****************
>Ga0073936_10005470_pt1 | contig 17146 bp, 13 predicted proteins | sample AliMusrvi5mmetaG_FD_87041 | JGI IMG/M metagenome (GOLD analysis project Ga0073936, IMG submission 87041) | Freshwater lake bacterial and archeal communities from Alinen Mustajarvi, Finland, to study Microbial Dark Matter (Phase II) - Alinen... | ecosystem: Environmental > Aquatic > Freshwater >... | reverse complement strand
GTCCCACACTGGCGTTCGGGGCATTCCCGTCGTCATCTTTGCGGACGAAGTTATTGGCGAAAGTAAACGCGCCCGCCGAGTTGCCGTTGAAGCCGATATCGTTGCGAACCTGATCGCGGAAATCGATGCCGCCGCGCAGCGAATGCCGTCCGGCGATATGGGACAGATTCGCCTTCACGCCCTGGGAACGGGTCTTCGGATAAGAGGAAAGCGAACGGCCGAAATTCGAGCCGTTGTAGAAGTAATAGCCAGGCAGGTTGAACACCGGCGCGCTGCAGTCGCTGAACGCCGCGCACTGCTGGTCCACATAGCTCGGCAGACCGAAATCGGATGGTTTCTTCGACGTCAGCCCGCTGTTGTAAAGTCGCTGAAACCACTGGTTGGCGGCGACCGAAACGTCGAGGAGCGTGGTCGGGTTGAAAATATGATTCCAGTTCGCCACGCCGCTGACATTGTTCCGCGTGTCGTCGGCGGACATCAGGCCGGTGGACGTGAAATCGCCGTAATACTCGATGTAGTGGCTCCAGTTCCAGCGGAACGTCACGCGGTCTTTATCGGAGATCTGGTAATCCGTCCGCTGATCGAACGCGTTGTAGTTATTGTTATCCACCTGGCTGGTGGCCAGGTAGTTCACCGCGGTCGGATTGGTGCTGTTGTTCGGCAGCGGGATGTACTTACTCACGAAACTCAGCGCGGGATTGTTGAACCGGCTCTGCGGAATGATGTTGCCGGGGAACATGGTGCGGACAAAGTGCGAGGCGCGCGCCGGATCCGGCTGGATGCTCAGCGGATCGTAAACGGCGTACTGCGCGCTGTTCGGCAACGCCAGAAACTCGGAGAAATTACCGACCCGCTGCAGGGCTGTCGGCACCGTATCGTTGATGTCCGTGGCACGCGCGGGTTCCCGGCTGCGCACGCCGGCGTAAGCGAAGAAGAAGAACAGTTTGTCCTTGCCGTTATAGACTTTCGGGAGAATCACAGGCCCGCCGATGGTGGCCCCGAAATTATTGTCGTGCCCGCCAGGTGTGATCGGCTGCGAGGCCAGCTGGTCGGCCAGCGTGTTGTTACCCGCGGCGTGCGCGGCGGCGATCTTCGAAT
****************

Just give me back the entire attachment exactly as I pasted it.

>Ga0073936_10005470_pt1 | contig 17146 bp, 13 predicted proteins | sample AliMusrvi5mmetaG_FD_87041 | JGI IMG/M metagenome (GOLD analysis project Ga0073936, IMG submission 87041) | Freshwater lake bacterial and archeal communities from Alinen Mustajarvi, Finland, to study Microbial Dark Matter (Phase II) - Alinen... | ecosystem: Environmental > Aquatic > Freshwater >... | reverse complement strand
GTCCCACACTGGCGTTCGGGGCATTCCCGTCGTCATCTTTGCGGACGAAGTTATTGGCGAAAGTAAACGCGCCCGCCGAGTTGCCGTTGAAGCCGATATCGTTGCGAACCTGATCGCGGAAATCGATGCCGCCGCGCAGCGAATGCCGTCCGGCGATATGGGACAGATTCGCCTTCACGCCCTGGGAACGGGTCTTCGGATAAGAGGAAAGCGAACGGCCGAAATTCGAGCCGTTGTAGAAGTAATAGCCAGGCAGGTTGAACACCGGCGCGCTGCAGTCGCTGAACGCCGCGCACTGCTGGTCCACATAGCTCGGCAGACCGAAATCGGATGGTTTCTTCGACGTCAGCCCGCTGTTGTAAAGTCGCTGAAACCACTGGTTGGCGGCGACCGAAACGTCGAGGAGCGTGGTCGGGTTGAAAATATGATTCCAGTTCGCCACGCCGCTGACATTGTTCCGCGTGTCGTCGGCGGACATCAGGCCGGTGGACGTGAAATCGCCGTAATACTCGATGTAGTGGCTCCAGTTCCAGCGGAACGTCACGCGGTCTTTATCGGAGATCTGGTAATCCGTCCGCTGATCGAACGCGTTGTAGTTATTGTTATCCACCTGGCTGGTGGCCAGGTAGTTCACCGCGGTCGGATTGGTGCTGTTGTTCGGCAGCGGGATGTACTTACTCACGAAACTCAGCGCGGGATTGTTGAACCGGCTCTGCGGAATGATGTTGCCGGGGAACATGGTGCGGACAAAGTGCGAGGCGCGCGCCGGATCCGGCTGGATGCTCAGCGGATCGTAAACGGCGTACTGCGCGCTGTTCGGCAACGCCAGAAACTCGGAGAAATTACCGACCCGCTGCAGGGCTGTCGGCACCGTATCGTTGATGTCCGTGGCACGCGCGGGTTCCCGGCTGCGCACGCCGGCGTAAGCGAAGAAGAAGAACAGTTTGTCCTTGCCGTTATAGACTTTCGGGAGAATCACAGGCCCGCCGATGGTGGCCCCGAAATTATTGTCGTGCCCGCCAGGTGTGATCGGCTGCGAGGCCAGCTGGTCGGCCAGCGTGTTGTTACCCGCGGCGTGCGCGGCGGCGATCTTCGAAT